public Connection HikariPool.getConnection(final long hardTimeout) throws SQLException ;
public T ConcurrentBag.borrow(long timeout, final TimeUnit timeUnit) throws InterruptedException ;

When executing the borrow method, the following core steps and logic are involved.

public T borrow(long timeout, final TimeUnit timeUnit) throws InterruptedException
    // Iterating over the local thread cache
    final List<Object> list = threadList.get();
    for (int i = list.size() - 1; i >= 0; i--) {
       final Object entry = list.remove(i);
       final T bagEntry = weakThreadLocals ? ((WeakReference<T>) entry).get() : (T) entry;
       if (bagEntry ! = null && bagEntry.compareAndSet(STATE_NOT_IN_USE, STATE_IN_USE)) { }
    // Increase the number of waiting threads
    final int waiting = waiters.incrementAndGet();
    try {
        // Iterate through the Shared shared collection
        for (T bagEntry : sharedList) {
           if (bagEntry.compareAndSet(STATE_NOT_IN_USE, STATE_IN_USE)) { }
        // Poll the handoff queue for a certain amount of time
        timeout = timeUnit.toNanos(timeout);
        do {
           final T bagEntry = handoffQueue.poll(timeout, NANOSECONDS);
    } finally {
        // Reduce the number of waiting threads
  • first reverse iterate through the local thread cache and return the object if an idle connection exists; if not, look for the Shared collection.
  • Before traversing the Shared shared collection, it marks the number of waiting threads plus one, and returns it directly if there is an idle connection.
  • When there is no idle connection in the Shared shared collection either, then the current thread performs handoffQueue queue polling for a certain amount of time, possibly with the release of resources, or with newly added resources.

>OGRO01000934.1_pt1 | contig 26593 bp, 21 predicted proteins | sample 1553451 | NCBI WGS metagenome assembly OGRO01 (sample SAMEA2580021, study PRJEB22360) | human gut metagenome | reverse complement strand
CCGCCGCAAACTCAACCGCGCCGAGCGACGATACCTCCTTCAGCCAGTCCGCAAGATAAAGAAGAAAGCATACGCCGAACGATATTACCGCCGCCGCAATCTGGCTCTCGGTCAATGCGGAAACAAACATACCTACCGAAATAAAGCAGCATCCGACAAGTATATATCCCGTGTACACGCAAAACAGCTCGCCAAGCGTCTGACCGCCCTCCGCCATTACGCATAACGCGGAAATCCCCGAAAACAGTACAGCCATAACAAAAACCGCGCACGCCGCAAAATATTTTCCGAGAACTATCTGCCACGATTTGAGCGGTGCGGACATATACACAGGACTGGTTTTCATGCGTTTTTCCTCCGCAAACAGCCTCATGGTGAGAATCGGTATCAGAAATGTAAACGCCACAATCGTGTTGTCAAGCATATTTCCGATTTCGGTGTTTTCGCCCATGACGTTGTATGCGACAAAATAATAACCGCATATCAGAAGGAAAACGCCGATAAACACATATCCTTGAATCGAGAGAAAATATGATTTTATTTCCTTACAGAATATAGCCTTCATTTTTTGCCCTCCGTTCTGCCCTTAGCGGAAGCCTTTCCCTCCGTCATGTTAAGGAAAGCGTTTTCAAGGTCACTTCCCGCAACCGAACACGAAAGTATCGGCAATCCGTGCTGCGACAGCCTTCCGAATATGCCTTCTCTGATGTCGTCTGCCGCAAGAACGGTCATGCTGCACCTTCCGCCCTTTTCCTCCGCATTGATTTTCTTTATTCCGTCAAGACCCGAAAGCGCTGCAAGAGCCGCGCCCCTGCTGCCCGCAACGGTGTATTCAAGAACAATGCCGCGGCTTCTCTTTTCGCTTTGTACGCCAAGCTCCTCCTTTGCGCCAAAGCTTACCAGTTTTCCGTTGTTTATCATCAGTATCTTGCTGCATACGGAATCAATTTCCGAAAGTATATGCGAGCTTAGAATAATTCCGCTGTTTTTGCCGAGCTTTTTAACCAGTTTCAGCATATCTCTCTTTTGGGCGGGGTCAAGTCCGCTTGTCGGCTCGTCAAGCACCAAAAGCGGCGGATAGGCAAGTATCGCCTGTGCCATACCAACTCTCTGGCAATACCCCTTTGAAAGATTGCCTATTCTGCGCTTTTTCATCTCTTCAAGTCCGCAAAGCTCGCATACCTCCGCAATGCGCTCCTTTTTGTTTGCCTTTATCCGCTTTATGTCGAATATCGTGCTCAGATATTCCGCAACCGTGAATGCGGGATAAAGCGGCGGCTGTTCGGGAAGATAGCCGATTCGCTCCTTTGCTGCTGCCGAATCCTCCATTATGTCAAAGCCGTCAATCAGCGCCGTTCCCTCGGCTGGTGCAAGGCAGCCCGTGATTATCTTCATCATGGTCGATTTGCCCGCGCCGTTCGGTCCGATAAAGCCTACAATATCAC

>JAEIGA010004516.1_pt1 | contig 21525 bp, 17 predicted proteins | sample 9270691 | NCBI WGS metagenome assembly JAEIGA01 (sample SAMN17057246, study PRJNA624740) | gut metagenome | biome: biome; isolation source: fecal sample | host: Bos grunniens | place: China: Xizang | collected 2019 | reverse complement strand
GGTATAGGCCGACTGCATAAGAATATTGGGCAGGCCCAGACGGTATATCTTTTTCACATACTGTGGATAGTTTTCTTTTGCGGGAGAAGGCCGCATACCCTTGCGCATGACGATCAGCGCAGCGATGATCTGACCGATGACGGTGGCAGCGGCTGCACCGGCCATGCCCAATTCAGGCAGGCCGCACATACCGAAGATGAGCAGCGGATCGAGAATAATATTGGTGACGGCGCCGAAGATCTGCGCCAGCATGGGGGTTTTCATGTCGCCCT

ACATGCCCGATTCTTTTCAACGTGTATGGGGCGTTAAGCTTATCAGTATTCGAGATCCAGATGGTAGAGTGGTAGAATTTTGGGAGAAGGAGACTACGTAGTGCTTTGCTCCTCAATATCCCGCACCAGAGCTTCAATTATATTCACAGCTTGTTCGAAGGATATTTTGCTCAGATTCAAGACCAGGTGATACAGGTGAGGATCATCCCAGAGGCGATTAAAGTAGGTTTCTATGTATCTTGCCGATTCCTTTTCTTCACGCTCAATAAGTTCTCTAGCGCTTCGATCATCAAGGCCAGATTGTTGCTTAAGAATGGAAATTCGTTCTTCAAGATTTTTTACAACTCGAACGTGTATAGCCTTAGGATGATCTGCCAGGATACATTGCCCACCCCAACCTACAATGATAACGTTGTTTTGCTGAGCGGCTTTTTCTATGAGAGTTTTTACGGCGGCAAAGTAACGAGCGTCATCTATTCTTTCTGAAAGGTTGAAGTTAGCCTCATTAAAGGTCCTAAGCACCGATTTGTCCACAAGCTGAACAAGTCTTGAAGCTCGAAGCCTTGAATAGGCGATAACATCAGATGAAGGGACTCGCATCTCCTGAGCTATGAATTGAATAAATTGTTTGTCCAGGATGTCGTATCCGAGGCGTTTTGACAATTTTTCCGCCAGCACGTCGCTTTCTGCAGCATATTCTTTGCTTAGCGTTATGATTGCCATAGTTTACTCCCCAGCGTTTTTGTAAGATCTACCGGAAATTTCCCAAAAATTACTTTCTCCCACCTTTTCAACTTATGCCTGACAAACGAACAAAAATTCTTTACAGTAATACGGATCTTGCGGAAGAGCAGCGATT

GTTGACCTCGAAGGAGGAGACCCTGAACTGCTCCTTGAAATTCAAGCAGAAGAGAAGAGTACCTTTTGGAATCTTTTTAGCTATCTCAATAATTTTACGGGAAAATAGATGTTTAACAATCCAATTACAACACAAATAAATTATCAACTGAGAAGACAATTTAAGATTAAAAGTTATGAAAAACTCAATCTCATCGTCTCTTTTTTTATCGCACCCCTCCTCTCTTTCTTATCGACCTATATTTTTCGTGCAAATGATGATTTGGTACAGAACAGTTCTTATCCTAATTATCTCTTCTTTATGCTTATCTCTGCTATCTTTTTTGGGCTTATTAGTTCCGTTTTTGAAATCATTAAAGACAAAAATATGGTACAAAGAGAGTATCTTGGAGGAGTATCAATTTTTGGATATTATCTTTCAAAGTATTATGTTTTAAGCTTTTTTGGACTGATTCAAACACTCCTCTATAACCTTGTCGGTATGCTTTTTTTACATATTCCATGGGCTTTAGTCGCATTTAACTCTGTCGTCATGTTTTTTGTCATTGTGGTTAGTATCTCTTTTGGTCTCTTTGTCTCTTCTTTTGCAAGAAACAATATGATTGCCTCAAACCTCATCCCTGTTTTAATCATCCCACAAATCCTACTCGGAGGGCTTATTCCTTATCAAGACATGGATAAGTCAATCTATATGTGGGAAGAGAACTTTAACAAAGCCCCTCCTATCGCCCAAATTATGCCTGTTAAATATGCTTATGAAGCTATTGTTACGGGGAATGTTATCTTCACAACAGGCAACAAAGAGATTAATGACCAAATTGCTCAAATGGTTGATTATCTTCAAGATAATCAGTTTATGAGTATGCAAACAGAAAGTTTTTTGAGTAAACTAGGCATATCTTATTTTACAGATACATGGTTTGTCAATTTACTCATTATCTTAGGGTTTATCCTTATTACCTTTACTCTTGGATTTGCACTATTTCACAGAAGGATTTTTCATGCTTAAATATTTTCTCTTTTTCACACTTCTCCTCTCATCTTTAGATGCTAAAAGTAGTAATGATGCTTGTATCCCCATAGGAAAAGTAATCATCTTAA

Note that here, when traversing the collection, the objects taken out are judged and updated for status, and if a free object is obtained, it is updated to IN_USE status and returned.

Releasing objects

When releasing a connected object from the pool, the requite method in the container class is actually called.

void HikariPool.recycle(final PoolEntry poolEntry) ;
public void ConcurrentBag.request(final T bagEntry) ;

When releasing the connection object, first update the object state to idle, then determine whether there is currently a waiting thread, in the borrow method waiting thread will enter a certain time polling, if not then the object into the local thread cache:.

public void requite(final T bagEntry) {
    // Update Status
    // Waiting for the thread to judge
    for (int i = 0; waiters.get() > 0; i++) {
        if (bagEntry.getState() != STATE_NOT_IN_USE || handoffQueue.offer(bagEntry)) { }
    // Local thread caching
    final List<Object> threadLocalList = threadList.get();
    if (threadLocalList.size() < 50) {
        threadLocalList.add(weakThreadLocals ? new WeakReference<>(bagEntry) : bagEntry);

Note that the state of the connection object involved here from use to NOT_IN_USE idle; borrow and requite as the two core methods in the connection pool, responsible for resource creation and recycling.

Although only part of the source code, but already enough to highlight the author’s ultimate pursuit of performance, such as: local thread cache, custom container types, FastList, etc.; can be commonly adopted must exist many reasons to support.